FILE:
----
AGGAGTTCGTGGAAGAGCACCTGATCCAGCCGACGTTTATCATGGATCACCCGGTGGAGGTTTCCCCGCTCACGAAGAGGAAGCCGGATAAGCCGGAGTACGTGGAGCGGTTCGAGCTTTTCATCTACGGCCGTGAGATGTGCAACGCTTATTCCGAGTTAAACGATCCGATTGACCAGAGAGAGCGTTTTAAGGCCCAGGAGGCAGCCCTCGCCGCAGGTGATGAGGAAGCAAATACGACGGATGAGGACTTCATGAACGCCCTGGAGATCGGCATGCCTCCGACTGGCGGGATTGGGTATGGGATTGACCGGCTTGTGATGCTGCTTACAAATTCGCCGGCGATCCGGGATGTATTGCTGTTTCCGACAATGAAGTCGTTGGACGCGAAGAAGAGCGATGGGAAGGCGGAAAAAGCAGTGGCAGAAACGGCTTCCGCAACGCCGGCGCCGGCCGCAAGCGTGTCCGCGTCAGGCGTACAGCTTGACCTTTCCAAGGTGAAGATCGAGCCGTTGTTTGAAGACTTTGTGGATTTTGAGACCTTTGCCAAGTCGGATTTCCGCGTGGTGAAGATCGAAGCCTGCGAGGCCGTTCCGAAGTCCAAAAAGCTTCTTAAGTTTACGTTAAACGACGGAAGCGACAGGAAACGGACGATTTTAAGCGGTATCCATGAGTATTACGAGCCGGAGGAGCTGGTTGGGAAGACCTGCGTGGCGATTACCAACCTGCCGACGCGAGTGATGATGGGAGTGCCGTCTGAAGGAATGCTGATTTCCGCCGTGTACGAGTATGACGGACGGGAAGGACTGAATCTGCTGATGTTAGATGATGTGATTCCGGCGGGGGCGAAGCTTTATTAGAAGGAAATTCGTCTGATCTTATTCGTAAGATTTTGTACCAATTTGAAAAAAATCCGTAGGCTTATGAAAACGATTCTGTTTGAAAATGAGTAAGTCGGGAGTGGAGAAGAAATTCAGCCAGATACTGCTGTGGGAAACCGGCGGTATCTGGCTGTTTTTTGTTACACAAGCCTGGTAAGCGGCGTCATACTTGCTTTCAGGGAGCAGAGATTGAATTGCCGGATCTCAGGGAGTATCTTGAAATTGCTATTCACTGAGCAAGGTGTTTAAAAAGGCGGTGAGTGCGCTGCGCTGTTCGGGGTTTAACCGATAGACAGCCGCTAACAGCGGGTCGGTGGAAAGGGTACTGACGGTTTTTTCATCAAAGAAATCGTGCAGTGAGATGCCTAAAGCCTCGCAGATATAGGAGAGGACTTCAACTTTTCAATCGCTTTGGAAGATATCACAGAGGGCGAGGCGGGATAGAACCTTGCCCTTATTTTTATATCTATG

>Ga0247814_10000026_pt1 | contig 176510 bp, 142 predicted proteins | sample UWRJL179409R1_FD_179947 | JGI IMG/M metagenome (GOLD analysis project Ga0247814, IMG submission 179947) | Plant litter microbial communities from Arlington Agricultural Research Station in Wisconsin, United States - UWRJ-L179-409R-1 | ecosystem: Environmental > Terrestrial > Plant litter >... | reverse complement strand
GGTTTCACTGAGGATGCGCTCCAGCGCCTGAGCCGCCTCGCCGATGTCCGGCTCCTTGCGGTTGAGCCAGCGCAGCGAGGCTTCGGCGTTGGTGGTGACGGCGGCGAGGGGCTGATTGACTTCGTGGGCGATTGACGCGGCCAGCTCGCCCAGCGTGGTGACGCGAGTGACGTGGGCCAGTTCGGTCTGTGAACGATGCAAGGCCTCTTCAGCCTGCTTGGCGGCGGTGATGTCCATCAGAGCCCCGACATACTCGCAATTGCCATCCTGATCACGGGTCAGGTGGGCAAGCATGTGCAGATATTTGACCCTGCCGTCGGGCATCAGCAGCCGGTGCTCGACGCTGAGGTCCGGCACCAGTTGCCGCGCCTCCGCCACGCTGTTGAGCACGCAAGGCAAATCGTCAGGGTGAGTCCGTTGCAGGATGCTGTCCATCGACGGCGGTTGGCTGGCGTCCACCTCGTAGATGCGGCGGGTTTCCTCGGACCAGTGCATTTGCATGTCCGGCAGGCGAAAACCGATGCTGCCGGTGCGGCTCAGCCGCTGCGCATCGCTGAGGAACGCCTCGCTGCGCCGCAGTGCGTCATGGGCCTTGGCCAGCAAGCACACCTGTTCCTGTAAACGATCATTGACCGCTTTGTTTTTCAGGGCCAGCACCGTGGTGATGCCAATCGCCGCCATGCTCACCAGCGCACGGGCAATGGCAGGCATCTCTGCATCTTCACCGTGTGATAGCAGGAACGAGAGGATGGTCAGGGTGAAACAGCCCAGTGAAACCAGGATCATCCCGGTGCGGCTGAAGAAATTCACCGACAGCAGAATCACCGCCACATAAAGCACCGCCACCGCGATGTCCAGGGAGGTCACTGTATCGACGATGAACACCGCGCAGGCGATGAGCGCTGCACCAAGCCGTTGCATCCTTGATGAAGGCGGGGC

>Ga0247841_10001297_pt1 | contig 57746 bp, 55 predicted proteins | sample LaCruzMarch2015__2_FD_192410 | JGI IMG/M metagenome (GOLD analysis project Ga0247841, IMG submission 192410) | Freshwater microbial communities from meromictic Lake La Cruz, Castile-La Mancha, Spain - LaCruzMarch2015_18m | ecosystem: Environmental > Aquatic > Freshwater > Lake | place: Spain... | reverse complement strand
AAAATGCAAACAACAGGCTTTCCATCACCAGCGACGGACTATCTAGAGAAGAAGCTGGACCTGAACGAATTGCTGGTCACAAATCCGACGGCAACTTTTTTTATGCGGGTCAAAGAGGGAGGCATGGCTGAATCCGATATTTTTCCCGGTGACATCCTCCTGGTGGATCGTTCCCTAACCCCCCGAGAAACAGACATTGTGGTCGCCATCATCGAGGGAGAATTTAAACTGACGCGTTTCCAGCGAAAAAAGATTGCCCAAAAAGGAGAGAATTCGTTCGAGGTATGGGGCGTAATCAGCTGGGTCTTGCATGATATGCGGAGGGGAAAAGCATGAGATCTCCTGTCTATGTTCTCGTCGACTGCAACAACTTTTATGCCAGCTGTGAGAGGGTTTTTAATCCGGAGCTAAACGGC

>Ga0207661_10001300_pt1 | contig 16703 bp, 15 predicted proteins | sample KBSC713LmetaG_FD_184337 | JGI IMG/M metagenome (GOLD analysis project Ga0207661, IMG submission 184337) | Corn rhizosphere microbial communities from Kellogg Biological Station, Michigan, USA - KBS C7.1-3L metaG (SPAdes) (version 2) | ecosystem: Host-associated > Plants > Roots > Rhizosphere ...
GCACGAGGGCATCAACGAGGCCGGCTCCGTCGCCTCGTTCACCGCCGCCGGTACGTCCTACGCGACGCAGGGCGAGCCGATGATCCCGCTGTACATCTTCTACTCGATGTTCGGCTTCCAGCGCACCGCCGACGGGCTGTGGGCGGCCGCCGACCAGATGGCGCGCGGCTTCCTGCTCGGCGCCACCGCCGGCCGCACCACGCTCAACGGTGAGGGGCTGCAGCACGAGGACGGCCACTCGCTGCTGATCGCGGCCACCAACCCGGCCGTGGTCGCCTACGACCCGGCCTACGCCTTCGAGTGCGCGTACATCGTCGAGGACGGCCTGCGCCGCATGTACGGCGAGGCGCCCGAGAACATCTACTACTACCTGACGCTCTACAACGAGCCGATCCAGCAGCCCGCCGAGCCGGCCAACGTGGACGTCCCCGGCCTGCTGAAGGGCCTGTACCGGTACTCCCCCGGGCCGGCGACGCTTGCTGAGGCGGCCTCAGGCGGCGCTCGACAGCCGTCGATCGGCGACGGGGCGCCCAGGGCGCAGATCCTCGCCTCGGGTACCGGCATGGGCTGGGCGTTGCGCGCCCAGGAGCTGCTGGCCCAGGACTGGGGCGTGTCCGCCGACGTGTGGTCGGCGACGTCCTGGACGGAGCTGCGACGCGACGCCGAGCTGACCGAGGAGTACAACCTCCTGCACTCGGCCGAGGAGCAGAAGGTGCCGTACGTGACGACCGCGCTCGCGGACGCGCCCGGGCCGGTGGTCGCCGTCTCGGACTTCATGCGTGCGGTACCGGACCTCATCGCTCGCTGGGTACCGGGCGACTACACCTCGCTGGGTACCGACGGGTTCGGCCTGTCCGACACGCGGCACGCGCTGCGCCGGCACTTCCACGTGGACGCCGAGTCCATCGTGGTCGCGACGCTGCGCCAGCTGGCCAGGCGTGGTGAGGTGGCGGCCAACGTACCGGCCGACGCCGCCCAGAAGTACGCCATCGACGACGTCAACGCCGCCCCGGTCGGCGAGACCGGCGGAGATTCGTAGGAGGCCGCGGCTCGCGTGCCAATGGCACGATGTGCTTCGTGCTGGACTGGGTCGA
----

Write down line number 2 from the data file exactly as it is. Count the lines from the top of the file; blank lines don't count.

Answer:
>Ga0247814_10000026_pt1 | contig 176510 bp, 142 predicted proteins | sample UWRJL179409R1_FD_179947 | JGI IMG/M metagenome (GOLD analysis project Ga0247814, IMG submission 179947) | Plant litter microbial communities from Arlington Agricultural Research Station in Wisconsin, United States - UWRJ-L179-409R-1 | ecosystem: Environmental > Terrestrial > Plant litter >... | reverse complement strand